• Sri Lankan security personnel walk through debris following an explosion in St Sebastian's Church in Negombo, north of the capital Colombo, on April 21, 2019. - AFP
  • Sri Lankan security personnel walk past dead bodies covered with blankets amid blast debris at St. Anthony's Shrine following an explosion in the church in Kochchikade in Colombo on April 21, 2019. -AFP
  • Sri Lankan security personnel walk past debris outside Zion Church following an explosion in Batticaloa in eastern Sri Lanka on April 21, 2019. AFP

Easter carnage in Sri Lanka

ASEAN+ April 22, 2019 01:00

By Aagence France Presse
Colombo

3,073 Viewed

Over 200 killed as hotels, churches targeted; police had intelligence on suicide attacks



A STRING OF blasts ripped through high-end hotels and churches holding Easter services in Sri Lanka yesterday, killing over 200 people, including 35 foreigners.

Curfew has been imposed immediately “until further notice”, police said.

Earlier, Sri Lanka’s defence ministry ordered a night-time curfew after the eight blasts. The curfew began last night at 6pm local time (7.30pm Thailand time) and runs until 6am local time (7.30am Thailand time), the ministry said.

Prime Minister Ranil Wickremesinghe condemned the attacks as “cowardly” and said the government was working to “contain the situation”.

The powerful blasts – six in quick succession and then two more hours later – wrought devastation, including at the capital’s well-known St Anthony’s Shrine, a historic Catholic Church. Police confirmed the eighth blast – which hit the suburb of Orugodawatta in the north of the capital – was a suicide bomb.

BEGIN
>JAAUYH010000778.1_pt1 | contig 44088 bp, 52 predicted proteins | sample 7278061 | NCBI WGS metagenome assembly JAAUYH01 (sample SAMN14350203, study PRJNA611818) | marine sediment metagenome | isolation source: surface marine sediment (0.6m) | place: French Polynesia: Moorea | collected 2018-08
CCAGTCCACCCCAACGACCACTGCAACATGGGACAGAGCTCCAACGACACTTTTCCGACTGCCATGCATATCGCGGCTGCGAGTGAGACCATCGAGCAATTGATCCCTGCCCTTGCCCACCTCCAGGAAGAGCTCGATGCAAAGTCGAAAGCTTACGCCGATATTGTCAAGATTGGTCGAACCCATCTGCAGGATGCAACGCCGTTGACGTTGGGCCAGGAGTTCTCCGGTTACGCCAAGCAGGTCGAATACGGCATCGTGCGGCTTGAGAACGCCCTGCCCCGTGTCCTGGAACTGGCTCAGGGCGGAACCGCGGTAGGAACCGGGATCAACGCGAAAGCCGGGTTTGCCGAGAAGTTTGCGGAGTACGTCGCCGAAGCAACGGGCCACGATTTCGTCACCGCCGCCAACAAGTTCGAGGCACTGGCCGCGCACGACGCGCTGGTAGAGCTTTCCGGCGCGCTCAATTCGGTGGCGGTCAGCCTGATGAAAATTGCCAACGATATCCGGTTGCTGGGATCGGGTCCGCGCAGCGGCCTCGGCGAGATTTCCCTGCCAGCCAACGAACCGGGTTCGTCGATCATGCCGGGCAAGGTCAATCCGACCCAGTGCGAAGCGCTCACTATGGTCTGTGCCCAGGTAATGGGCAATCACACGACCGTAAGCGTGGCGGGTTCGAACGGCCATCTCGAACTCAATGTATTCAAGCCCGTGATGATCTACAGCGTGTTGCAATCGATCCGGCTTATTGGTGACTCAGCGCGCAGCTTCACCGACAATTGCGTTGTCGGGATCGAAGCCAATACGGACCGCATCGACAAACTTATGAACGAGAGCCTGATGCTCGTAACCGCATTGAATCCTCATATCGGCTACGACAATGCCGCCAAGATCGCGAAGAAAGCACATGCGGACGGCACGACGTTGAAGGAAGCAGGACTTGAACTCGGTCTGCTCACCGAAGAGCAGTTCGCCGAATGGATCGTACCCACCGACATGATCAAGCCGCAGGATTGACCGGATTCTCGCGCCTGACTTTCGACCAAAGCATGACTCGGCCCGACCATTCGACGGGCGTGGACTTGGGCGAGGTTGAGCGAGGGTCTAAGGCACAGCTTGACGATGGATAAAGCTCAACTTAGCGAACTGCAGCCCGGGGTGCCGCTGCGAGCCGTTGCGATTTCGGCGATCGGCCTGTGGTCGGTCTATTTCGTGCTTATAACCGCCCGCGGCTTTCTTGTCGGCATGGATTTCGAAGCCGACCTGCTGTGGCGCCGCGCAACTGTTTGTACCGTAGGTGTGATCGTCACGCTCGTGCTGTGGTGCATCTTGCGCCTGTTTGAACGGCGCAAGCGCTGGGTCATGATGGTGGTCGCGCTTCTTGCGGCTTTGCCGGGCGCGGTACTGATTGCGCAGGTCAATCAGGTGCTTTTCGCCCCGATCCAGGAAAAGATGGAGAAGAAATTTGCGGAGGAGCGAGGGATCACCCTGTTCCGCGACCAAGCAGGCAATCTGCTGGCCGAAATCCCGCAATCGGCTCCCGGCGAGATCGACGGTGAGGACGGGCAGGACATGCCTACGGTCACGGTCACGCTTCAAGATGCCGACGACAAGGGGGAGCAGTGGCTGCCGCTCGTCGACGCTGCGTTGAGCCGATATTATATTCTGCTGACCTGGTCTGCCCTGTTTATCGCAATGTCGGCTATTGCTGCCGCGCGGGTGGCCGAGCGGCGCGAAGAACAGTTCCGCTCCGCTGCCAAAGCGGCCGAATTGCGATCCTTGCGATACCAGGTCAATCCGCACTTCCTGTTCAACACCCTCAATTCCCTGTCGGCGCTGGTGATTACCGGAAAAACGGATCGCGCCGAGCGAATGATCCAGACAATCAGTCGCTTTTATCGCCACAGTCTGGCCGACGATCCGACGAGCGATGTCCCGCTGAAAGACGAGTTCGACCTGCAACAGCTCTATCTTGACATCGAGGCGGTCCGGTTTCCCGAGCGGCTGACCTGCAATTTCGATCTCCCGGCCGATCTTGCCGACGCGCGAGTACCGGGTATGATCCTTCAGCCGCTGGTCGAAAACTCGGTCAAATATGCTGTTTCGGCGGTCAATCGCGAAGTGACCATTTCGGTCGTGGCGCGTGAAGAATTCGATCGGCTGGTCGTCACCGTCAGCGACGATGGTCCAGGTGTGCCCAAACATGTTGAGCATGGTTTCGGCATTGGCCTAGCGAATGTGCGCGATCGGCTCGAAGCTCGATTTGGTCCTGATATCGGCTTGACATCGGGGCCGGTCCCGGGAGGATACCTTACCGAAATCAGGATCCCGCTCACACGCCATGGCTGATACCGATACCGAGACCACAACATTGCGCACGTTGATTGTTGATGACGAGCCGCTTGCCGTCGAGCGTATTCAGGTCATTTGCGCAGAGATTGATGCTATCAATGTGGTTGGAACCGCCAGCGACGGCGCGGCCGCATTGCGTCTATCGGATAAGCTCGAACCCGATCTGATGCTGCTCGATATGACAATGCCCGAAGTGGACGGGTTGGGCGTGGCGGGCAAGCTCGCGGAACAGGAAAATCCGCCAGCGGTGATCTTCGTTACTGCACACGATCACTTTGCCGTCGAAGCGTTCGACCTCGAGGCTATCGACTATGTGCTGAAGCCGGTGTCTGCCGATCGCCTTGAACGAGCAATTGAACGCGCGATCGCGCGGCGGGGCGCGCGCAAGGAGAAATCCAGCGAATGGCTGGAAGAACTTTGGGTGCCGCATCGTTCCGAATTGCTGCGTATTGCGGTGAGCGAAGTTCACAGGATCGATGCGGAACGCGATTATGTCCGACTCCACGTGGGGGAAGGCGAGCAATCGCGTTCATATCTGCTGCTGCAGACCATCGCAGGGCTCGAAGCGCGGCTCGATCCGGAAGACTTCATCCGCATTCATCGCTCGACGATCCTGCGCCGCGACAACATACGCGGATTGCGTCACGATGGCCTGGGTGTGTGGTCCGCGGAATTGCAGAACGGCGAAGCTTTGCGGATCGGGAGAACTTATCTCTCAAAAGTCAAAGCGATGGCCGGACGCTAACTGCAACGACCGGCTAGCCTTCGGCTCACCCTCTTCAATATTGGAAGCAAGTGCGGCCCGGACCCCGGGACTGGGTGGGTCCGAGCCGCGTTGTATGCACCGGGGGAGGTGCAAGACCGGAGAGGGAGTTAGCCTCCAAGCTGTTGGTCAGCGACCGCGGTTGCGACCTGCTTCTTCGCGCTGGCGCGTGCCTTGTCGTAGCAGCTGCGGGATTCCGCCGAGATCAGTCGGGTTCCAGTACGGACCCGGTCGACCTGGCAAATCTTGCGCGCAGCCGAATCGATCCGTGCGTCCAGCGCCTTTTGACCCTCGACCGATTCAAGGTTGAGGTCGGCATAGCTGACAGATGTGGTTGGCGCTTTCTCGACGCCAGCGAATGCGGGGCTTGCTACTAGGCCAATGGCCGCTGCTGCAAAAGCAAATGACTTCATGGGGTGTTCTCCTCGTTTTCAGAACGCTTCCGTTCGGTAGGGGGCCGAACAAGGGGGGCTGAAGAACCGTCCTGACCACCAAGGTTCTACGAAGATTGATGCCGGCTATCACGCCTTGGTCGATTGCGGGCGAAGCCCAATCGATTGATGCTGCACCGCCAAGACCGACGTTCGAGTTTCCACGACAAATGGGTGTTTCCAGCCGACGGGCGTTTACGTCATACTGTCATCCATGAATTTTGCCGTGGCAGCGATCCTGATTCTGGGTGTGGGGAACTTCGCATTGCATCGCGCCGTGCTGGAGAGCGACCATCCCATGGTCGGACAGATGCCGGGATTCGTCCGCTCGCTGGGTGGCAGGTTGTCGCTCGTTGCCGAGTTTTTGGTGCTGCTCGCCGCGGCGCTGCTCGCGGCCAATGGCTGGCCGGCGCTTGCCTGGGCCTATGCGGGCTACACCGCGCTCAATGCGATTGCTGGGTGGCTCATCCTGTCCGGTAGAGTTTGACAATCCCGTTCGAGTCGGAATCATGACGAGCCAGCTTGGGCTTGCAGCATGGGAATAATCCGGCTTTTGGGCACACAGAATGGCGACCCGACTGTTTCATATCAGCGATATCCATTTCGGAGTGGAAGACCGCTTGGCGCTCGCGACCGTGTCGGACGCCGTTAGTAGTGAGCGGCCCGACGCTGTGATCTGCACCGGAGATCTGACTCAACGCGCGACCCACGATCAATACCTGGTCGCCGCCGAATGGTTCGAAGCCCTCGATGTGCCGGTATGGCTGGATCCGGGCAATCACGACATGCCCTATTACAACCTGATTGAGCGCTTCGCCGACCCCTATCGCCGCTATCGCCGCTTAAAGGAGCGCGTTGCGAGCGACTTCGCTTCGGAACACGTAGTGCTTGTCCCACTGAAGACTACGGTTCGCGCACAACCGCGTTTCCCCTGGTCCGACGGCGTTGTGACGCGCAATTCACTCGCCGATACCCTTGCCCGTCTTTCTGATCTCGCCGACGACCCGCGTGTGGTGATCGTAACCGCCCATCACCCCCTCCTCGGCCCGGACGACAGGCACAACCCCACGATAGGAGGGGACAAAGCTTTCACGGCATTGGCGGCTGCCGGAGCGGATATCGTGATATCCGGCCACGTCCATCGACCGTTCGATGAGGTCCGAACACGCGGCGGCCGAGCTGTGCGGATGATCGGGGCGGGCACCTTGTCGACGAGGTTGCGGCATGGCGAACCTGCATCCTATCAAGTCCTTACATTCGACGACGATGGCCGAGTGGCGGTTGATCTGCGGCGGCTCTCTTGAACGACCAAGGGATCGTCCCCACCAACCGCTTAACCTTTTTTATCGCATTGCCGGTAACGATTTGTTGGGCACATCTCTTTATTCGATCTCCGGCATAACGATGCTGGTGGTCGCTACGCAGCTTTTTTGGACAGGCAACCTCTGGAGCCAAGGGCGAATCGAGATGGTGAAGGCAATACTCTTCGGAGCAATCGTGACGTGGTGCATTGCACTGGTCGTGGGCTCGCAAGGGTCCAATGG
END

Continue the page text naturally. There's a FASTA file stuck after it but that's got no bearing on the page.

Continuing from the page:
Hospital sources said British, Dutch and American citizens were among the 158 dead overall, with Britons and Japanese also injured. A Portuguese man also died, the country’s LUSA news agency reported.

The government said it is imposing a “temporary” social media ban.

“The government has decided to block all social media platforms in order to prevent incorrect and wrong information being spread. This is only a temporary measure,” Udaya R Seneviratne, secretary to the president, said in a statement.

Images circulating on social media and local news stations showed extensive damage at one of three churches targeted in the near simultaneous blasts yesterday morning.

Much of the church roof was blown out in the explosion, with roof tiles and splintered wood littering the floor and pools of blood in between wounded worshippers. The injured flooded into local hospitals, where officials reported hundreds of wounded were being admitted.

Documents seen by AFP show that Sri Lanka’s police chief Pujuth Jayasundara issued an intelligence alert to top officers 10 days ago, warning that suicide bombers planned to hit “prominent churches”.

“A foreign intelligence agency has reported that the NTJ (National Thowheeth Jama’ath) is planning to carry out suicide attacks targeting prominent churches as well as the Indian high commission in Colombo,” the alert said. The NTJ is a radical Muslim group in Sri Lanka that was linked last year to the vandalisation of Buddhist statues.